Adam Lawler explores whether income contingent student loans are becoming an increasingly viable option for Irish students or not.
College is expensive. This is a truth universally-acknowledged and accepted grudgingly as a fact of life designed to make things harder for us. After all, nothing is more Irish than the narrative of struggle. The question is, do we have to struggle, or are we making it harder for ourselves? When countries from Australia to America to the Netherlands who have income-contingent student loans, are in danger of using an outdated model?
Some parents rightfully balk at the average cost per annum of sending their child to college
As it is, we benefit from a ‘free fees’ system which is not free, as the government covers the cost of attending university while asking students to pay a contribution of approximately €3,000. This is the system we have been implementing for years, but the flaws in such a system are obvious. Some parents rightfully balk at the average cost per annum of sending their child to college and in a lot of cases have to rely on financial aid in the form of grants like SUSI, which can be difficult to acquire for some due to the sometimes laborious application process and requirements.
This is in addition to some thinking that our failure to adapt is leading to Irish colleges to drop in university rankings. The National Competitive Council chairman Peter Clinch wrote in the council’s ‘Competitive Challenges 2016’ report that the under-funding of higher level education is to the detriment of our worldwide status, and that “while controversial, if we are to avoid damaging Ireland’s competitiveness, we have no option but to introduce a funding model for higher education that combines increased state funding alongside deferred payment of fees through income-contingent loans.” Is Irish third-level education being funded enough? Perhaps that is not as much the question as how our universities will fare in the long shadow of uncertainty caused by events such as Brexit, and how relevant and competitive we could remain if we changed with the times.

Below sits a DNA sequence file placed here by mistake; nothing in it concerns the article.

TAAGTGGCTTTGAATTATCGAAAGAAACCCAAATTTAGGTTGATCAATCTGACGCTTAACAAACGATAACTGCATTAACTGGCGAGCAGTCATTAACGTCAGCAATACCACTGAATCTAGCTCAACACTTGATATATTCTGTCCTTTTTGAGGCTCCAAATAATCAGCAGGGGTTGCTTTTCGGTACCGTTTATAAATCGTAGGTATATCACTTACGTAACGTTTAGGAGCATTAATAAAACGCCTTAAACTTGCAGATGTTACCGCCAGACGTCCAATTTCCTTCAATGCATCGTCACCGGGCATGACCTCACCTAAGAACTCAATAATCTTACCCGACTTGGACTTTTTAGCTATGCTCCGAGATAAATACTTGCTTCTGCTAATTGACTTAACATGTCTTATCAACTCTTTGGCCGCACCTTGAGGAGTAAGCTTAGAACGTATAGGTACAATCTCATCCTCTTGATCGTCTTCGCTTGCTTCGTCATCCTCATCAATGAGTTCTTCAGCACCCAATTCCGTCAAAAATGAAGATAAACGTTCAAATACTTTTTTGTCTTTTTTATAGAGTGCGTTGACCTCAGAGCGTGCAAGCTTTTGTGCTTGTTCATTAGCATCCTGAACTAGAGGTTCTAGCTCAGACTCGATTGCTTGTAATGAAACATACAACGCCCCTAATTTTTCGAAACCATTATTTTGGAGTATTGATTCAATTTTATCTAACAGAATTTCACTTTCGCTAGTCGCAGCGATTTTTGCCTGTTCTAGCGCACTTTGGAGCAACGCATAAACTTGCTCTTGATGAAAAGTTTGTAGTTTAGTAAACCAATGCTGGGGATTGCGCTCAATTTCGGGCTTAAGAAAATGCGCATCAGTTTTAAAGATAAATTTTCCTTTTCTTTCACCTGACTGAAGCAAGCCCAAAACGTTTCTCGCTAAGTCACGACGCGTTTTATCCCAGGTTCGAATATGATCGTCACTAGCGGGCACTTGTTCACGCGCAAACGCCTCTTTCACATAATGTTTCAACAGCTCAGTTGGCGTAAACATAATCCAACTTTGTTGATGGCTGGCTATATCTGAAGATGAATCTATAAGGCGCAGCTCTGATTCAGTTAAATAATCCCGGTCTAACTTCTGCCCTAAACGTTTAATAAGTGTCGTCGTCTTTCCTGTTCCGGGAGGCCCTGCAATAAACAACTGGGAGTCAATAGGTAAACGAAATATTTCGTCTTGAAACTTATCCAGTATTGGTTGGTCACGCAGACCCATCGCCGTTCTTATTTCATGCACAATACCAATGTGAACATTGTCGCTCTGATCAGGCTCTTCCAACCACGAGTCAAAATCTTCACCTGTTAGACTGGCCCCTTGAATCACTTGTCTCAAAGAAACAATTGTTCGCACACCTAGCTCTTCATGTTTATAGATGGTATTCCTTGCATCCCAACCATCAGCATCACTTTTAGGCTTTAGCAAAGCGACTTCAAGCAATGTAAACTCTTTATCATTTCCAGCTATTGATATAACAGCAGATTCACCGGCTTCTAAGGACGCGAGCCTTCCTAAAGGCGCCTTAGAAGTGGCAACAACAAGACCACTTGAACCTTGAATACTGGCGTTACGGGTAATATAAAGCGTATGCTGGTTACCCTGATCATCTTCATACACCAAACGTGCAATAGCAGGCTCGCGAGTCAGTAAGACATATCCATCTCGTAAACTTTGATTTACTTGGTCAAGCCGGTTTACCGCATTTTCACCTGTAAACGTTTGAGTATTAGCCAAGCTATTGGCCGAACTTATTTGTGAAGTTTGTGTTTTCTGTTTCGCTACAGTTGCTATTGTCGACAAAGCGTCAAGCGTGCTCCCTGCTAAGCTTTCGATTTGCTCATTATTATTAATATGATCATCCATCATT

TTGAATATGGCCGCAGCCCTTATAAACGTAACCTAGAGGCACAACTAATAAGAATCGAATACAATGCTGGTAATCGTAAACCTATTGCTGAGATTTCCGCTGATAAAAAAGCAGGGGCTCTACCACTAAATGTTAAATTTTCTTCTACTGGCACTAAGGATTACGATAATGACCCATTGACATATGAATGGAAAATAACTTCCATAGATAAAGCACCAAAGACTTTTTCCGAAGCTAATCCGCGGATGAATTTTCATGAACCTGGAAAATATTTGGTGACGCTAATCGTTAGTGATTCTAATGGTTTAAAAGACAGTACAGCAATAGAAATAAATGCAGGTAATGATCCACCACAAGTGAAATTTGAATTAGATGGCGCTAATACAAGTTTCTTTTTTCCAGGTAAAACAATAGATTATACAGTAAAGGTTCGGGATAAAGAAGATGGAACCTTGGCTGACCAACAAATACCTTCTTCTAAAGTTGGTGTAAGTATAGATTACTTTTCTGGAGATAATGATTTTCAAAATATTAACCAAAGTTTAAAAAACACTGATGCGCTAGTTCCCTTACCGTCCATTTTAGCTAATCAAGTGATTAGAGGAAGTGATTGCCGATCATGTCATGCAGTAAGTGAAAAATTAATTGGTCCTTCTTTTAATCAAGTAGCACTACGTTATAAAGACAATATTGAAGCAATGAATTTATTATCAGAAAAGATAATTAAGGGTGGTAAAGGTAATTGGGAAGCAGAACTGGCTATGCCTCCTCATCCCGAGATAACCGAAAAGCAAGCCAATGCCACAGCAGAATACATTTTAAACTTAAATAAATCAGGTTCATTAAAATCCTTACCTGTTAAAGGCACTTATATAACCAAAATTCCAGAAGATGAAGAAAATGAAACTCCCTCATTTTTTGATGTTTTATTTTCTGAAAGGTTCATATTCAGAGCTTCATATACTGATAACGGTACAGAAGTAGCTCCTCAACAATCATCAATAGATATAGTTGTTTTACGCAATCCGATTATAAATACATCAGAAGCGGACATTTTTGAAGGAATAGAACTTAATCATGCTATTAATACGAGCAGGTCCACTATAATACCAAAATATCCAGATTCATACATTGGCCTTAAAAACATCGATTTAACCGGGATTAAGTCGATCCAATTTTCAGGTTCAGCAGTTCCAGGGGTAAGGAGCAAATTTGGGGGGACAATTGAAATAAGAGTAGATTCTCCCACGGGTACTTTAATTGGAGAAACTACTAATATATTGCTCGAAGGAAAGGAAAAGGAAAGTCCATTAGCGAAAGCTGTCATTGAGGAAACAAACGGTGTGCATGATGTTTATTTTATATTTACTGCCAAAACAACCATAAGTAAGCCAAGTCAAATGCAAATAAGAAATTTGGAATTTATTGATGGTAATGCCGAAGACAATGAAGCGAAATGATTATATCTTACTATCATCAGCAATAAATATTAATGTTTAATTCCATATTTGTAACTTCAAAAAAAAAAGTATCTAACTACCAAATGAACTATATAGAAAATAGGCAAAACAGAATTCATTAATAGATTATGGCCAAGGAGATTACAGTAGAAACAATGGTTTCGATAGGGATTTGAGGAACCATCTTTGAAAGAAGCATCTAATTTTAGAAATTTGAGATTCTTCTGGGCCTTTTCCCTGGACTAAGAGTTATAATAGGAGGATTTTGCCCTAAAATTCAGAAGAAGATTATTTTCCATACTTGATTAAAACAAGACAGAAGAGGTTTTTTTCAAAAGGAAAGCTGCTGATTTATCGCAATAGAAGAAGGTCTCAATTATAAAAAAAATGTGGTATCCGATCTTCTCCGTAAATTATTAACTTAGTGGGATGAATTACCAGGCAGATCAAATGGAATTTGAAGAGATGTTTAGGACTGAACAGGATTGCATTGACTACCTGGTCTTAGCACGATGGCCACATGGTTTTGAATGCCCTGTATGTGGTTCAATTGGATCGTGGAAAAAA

It could get to the point where Irish ICLs are not a pipe dream but a necessity
With the stakes in mind, how do income contingent student loans work? Simple: by offering higher education for free, until the student has started earning above minimum income, with fees depending on the course and college. This would mean that students would not immediately be hit by the brick wall of fees at the point of entry, an aspect of college which for many students, is a deterrent from attending at all. As with most types of loans, payment plans can be negotiated so as to be affordable as we advance in our careers, and would only eat a small percentage of earnings (in some countries between 0 and 8 percent). In America students repay the loan over a period of ten years. In a concurrent programme in Sweden, the period is a considerably more extensive at twenty-five years. England offers a less pressurised thirty years. In a piece for the New York Times, Susan Dynarski perfectly captures why this loan system, especially ones with a longer repayment time, works because of the nature of finance itself: “We pay for cars over five years and homes over 30 years because homes last a lot longer than cars. An education pays off over a lifetime, so it makes sense that student loans should be paid off over a long term.”
The downsides of the income-contingent loan system are, however, clear to see from the outset. The nature of the concept means that some students would feel as if they are still paying for their tuition long after they have finished using it. Everyone has heard the stories of Americans, bogged down by loans until they are in their thirties, who are under extreme pressure to pay them off on time. To them, student loans might as well form the shiver-inducing concept of the next series of American Horror Story. It is a long-term commitment, one that arguably should not be foisted upon bright-eyed eighteen year-olds seeking only to enter the world of higher education without understanding the full cost until years down the line, when they will be forced to delay financial commitments such as home-ownership, indefinitely.
There is also the question of whether this system would actually be viable in Ireland. It is hard to tell. Emigration poses a problem for such a system in a country where its young people rightfully flee for greener pastures at the first opportunity. However, costs and sheer numbers of budding students are ever-increasing with projections that €600 million in additional core funding will be needed within the next four years. It could get to the point where Irish income-contingent loans are not a pipe dream but a necessity, so now is the perfect time to start making plans.